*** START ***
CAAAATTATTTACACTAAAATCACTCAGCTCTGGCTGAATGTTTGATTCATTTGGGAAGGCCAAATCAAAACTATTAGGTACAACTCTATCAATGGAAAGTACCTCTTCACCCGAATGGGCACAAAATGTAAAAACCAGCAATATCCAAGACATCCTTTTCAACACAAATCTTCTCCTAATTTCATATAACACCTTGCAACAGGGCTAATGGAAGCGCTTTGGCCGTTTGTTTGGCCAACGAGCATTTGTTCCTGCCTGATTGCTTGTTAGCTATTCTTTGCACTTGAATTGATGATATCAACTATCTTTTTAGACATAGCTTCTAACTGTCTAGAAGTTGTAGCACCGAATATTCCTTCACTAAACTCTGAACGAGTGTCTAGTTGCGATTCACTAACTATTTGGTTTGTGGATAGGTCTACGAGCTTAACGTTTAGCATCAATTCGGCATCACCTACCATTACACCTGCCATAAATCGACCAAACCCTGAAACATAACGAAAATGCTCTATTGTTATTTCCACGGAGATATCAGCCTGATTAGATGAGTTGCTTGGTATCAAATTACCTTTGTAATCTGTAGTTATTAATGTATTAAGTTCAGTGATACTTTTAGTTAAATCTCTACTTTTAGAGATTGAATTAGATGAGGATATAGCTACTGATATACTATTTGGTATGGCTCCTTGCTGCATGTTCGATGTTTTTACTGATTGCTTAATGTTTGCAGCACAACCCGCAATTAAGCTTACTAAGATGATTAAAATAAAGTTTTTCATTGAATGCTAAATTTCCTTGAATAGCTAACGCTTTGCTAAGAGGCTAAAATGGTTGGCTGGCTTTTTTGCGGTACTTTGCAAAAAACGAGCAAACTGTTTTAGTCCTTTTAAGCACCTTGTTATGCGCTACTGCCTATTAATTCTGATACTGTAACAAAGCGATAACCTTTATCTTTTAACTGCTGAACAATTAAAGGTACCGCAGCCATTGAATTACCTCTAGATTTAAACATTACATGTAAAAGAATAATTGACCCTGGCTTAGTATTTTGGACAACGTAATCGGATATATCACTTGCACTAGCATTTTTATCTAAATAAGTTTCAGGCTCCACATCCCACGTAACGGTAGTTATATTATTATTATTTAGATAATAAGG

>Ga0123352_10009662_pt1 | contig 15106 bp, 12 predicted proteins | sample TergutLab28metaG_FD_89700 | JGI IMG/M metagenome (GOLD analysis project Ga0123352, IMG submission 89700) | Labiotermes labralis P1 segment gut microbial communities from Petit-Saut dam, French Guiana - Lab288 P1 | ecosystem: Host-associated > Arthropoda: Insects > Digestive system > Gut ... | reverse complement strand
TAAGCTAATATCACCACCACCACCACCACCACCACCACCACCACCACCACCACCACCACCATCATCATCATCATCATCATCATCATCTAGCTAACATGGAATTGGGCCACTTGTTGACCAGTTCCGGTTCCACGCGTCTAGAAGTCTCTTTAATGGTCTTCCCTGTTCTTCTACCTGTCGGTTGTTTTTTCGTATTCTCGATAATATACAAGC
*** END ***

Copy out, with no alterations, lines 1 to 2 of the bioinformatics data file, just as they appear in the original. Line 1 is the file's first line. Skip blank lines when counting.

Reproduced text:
CAAAATTATTTACACTAAAATCACTCAGCTCTGGCTGAATGTTTGATTCATTTGGGAAGGCCAAATCAAAACTATTAGGTACAACTCTATCAATGGAAAGTACCTCTTCACCCGAATGGGCACAAAATGTAAAAACCAGCAATATCCAAGACATCCTTTTCAACACAAATCTTCTCCTAATTTCATATAACACCTTGCAACAGGGCTAATGGAAGCGCTTTGGCCGTTTGTTTGGCCAACGAGCATTTGTTCCTGCCTGATTGCTTGTTAGCTATTCTTTGCACTTGAATTGATGATATCAACTATCTTTTTAGACATAGCTTCTAACTGTCTAGAAGTTGTAGCACCGAATATTCCTTCACTAAACTCTGAACGAGTGTCTAGTTGCGATTCACTAACTATTTGGTTTGTGGATAGGTCTACGAGCTTAACGTTTAGCATCAATTCGGCATCACCTACCATTACACCTGCCATAAATCGACCAAACCCTGAAACATAACGAAAATGCTCTATTGTTATTTCCACGGAGATATCAGCCTGATTAGATGAGTTGCTTGGTATCAAATTACCTTTGTAATCTGTAGTTATTAATGTATTAAGTTCAGTGATACTTTTAGTTAAATCTCTACTTTTAGAGATTGAATTAGATGAGGATATAGCTACTGATATACTATTTGGTATGGCTCCTTGCTGCATGTTCGATGTTTTTACTGATTGCTTAATGTTTGCAGCACAACCCGCAATTAAGCTTACTAAGATGATTAAAATAAAGTTTTTCATTGAATGCTAAATTTCCTTGAATAGCTAACGCTTTGCTAAGAGGCTAAAATGGTTGGCTGGCTTTTTTGCGGTACTTTGCAAAAAACGAGCAAACTGTTTTAGTCCTTTTAAGCACCTTGTTATGCGCTACTGCCTATTAATTCTGATACTGTAACAAAGCGATAACCTTTATCTTTTAACTGCTGAACAATTAAAGGTACCGCAGCCATTGAATTACCTCTAGATTTAAACATTACATGTAAAAGAATAATTGACCCTGGCTTAGTATTTTGGACAACGTAATCGGATATATCACTTGCACTAGCATTTTTATCTAAATAAGTTTCAGGCTCCACATCCCACGTAACGGTAGTTATATTATTATTATTTAGATAATAAGG

>Ga0123352_10009662_pt1 | contig 15106 bp, 12 predicted proteins | sample TergutLab28metaG_FD_89700 | JGI IMG/M metagenome (GOLD analysis project Ga0123352, IMG submission 89700) | Labiotermes labralis P1 segment gut microbial communities from Petit-Saut dam, French Guiana - Lab288 P1 | ecosystem: Host-associated > Arthropoda: Insects > Digestive system > Gut ... | reverse complement strand